I think the closing the gap part is to get your speed up to max but with newer freeride sails it is harder to close the gap. (see past articles in windsurfing magazine.) Before trying to head up you need max speed and then point up with your body forward.
My "smaller" sail, Gaastra Remedy 6.4 does not have a wide, low foot so yes, to close the gap I'd have to really rake it back.
But my other sails, 2-cam Gaastra Swifts (7.5 and 9.0) are have large foot and it is natural to close the gap with them.

Quote:
Originally Posted by vikingsail View Post
As far as the second point in overpowered conditions I've learned to raise the boom an inch or two to get myself over the board when I've felt the sail and board trying to pitch me off. This of course is done along with tightening the downhaul and then the outhaul to try and depower the sail and maximize sail range. Never really thought of it as applying more downward force, just found that it worked to raise the boom.
Agree with the downward force when the boom is rised, but when overpowered the usual advice is to actually LOWER the boom, to get more control and also put some weight off the rig to the board. At least this is the advice I've heard many times.
I like to have my boom high, but when really overpowered I used to lower it a couple of cm.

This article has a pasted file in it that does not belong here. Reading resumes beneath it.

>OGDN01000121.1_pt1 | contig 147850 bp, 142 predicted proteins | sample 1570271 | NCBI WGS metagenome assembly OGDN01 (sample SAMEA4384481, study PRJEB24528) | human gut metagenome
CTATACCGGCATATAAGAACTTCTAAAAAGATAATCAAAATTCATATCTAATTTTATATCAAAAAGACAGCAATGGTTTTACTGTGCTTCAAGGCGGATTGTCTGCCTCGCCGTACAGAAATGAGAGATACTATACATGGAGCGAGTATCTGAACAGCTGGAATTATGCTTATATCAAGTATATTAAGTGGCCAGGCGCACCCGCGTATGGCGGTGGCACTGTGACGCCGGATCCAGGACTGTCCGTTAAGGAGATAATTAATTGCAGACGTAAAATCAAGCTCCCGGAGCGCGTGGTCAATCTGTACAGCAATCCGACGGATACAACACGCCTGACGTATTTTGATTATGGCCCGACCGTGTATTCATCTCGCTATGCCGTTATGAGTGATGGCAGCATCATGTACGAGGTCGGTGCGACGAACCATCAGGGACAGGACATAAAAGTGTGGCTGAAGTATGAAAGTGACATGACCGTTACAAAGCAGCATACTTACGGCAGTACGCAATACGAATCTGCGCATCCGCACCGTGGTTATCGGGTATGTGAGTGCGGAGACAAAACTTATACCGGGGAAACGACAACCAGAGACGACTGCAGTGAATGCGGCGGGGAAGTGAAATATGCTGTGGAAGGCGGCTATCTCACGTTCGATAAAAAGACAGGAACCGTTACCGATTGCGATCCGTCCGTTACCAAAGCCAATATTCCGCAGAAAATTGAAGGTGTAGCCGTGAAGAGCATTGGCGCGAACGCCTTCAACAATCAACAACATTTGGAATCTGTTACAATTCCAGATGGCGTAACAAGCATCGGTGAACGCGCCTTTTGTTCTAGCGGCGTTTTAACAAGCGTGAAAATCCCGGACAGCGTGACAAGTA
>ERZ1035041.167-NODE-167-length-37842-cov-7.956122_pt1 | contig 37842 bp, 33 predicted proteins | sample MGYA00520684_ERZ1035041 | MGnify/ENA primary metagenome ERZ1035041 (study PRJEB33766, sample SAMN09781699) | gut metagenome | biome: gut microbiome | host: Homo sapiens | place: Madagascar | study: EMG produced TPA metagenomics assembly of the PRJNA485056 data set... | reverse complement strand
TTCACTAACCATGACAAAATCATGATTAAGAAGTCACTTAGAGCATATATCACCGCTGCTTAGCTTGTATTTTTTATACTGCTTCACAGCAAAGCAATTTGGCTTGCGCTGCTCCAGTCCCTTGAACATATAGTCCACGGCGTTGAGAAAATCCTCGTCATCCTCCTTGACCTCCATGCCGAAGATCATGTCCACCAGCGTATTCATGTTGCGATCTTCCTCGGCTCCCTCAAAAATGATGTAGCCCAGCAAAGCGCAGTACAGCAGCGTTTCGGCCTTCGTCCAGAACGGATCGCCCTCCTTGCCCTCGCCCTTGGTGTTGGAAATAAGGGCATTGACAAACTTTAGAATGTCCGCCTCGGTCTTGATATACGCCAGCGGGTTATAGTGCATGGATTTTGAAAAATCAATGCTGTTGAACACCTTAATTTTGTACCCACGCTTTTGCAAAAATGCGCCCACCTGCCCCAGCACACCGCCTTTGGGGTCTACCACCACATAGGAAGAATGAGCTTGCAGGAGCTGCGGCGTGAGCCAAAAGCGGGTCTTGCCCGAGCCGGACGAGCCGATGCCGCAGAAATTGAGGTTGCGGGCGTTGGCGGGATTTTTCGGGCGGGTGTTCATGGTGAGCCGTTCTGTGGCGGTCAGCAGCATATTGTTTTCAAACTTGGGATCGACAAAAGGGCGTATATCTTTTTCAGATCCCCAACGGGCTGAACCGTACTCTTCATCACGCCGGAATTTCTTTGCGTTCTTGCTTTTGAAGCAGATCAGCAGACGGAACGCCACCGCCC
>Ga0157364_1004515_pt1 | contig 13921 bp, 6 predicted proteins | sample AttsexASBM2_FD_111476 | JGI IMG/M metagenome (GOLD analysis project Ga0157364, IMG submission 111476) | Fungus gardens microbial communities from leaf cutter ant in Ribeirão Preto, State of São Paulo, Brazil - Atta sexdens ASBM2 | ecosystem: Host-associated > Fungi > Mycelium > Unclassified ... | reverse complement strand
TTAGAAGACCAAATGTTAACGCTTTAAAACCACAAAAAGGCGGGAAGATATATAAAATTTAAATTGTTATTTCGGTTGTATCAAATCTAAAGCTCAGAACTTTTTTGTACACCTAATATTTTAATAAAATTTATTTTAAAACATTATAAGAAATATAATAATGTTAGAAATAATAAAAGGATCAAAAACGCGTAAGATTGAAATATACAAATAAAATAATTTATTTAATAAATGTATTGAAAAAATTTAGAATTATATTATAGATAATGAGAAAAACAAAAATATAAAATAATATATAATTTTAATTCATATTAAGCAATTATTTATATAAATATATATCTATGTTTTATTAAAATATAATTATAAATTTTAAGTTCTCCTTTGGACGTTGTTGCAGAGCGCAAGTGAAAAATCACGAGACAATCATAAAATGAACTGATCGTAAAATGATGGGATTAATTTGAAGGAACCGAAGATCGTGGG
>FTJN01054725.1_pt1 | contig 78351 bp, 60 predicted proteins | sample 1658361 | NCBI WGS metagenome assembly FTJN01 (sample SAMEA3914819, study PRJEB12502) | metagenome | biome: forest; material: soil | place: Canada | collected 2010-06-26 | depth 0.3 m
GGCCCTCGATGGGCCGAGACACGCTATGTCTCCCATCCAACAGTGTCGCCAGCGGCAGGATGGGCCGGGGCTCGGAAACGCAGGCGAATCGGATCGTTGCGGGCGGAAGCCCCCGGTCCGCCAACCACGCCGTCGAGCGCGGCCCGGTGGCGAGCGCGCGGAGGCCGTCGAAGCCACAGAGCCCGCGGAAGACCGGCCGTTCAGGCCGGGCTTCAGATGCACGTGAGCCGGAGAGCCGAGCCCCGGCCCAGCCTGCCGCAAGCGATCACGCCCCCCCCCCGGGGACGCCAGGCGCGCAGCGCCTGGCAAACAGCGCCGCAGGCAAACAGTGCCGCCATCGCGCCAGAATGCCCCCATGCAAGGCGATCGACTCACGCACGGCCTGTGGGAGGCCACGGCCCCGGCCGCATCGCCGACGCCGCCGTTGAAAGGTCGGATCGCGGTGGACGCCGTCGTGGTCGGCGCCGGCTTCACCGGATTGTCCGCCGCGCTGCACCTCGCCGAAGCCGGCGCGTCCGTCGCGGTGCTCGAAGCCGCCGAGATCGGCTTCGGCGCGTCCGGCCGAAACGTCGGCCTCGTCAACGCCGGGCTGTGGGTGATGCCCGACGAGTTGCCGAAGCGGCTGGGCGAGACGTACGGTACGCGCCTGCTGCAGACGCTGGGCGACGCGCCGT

-marek

P.S. Thanks for explanations, Roger.
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Old 3rd September 2009, 10:28 PM   #5
Ken
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The technique used to get up wind on any board depends on how much power you have in your sail. If you are fully powered, sinking the leeward rail and "riding the fin" will give you maximum pointing ability. The wider the board, the less pronounced the dropping of the leeward rail. This only works if you have full power, and sheeting in is good to a point. You can over sheet and stall, so practice is important. Closing the gap depends on your sail and board, but in general terms, yes, you want to close the gap too.

If you are overpowered while pointing, sheeting out will decrease the power and you will lose some speed and possibly gain some control, but if you are on a wide board, sheeting out also takes the weight off the mast foot and you may risk taking off (wind under the board). This is a big problem for formula boards as you must keep mast foot pressure on all the time or you could send the nose of your board straight up. On a formula board in a big gust, you just have to keep the sail powered and hang on. If you chicken out = disaster.